(c) exposing the machined block to a partial pressure of oxygen equal to or greater than 0.1 (in one embodiment, equal to greater than 0.2) for a period of time (in one embodiment, for at least 12 hours; in another embodiment, for at least 24 hours) and at a temperature (in one embodiment, at a temperature equal to or greater than 1000° C.; in another embodiment, at a temperature of approximately 1200° C.) sufficient to form a SiO2 layer (31) which exhibits substantially only a passive oxidation mechanism, said SiO2 layer (which is considered part of the silicon nitride material) serving as a protective barrier for further oxidation of the silicon nitride during use of the isopipe (13).
A method for reducing the sag of an isopipe (13) used in a fusion process that produces glass or glass-ceramic sheets is disclosed which includes forming said isopipe (13) from a silicon nitride refractory material that is:
(a) produced in block form in an atmosphere having a pO2 of less than 0.1 (in one embodiment, less than 0.01) using less than 10 weight percent of one or more sintering aids (in one embodiment, less than or equal to 7 weight percent),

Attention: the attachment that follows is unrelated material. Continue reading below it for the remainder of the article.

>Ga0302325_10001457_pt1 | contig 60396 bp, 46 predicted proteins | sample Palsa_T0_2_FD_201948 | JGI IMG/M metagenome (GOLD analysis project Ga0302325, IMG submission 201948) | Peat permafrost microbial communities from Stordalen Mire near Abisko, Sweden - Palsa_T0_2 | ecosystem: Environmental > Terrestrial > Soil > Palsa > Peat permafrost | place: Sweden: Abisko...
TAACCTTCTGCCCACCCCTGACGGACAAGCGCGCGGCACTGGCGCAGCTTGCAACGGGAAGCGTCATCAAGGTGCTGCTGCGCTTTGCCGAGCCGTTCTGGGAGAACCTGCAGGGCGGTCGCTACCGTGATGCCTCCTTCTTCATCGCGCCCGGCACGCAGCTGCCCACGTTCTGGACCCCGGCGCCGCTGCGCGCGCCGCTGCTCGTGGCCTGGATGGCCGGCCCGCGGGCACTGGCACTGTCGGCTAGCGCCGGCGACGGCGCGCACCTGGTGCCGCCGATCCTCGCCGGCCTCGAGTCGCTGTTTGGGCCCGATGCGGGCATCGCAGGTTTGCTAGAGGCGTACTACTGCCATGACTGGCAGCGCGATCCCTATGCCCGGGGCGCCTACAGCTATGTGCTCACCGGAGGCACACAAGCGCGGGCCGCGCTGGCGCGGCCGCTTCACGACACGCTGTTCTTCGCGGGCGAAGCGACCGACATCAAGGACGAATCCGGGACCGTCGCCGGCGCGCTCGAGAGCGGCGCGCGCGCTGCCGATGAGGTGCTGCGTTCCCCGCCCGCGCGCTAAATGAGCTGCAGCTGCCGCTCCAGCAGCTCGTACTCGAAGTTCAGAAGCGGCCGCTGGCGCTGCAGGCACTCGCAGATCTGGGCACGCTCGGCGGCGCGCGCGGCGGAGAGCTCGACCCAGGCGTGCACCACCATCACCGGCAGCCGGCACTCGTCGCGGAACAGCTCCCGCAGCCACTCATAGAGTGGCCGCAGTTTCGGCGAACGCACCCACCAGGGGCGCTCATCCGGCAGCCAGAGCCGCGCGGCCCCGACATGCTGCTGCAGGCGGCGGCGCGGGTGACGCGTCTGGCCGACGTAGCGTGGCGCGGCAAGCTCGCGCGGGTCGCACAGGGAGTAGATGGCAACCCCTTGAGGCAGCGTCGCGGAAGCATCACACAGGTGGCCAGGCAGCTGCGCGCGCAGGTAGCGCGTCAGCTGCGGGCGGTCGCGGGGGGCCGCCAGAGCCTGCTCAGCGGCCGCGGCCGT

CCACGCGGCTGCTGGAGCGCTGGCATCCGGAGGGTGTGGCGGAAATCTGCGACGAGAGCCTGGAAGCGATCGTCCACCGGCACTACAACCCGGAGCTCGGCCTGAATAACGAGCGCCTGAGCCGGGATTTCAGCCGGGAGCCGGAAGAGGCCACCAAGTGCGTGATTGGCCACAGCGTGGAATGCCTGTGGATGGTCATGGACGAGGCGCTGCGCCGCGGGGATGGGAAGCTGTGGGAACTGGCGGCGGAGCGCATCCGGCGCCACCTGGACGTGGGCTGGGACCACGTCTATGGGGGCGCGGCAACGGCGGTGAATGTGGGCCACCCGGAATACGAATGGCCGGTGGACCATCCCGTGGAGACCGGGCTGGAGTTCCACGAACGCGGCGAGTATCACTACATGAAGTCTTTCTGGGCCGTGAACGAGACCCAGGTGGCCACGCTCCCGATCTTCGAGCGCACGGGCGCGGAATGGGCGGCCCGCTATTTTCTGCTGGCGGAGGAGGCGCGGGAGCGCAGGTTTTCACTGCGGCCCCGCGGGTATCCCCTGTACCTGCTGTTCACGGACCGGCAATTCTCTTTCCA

(b) machined into an isopipe configuration, and
(c) exposed to a partial pressure of oxygen equal to or greater than 0.1 (in one embodiment, equal to greater than 0.2) for a period of time (in one embodiment, for at least 12 hours; in another embodiment, for at least 24 hours) and at a temperature (in one embodiment, at a temperature equal to or greater than 1000° C.; in another embodiment, at a temperature of approximately 1200° C.) sufficient to form a SiO2 layer (31) which exhibits substantially only a passive oxidation mechanism, said SiO2 layer (which is considered part of the silicon nitride material) serving as a protective barrier for further oxidation of the silicon nitride during use of the isopipe (13).
The reference numbers used in the above summaries are only for the convenience of the reader and are not intended to and should not be interpreted as limiting the scope of the invention. More generally, it is to be understood that both the foregoing general description and the following detailed description are merely exemplary of the invention and are intended to provide an overview or framework for understanding the nature and character of the invention.
Additional features and advantages of the invention are set forth in the detailed description which follows, and in part will be readily apparent to those skilled in the art from that description or recognized by practicing the invention as described herein. The accompanying drawings are included to provide a further understanding of the invention, and are incorporated in and constitute a part of this specification. It is to be understood that the various features of the invention disclosed in this specification and in the drawings can be used in any and all combinations.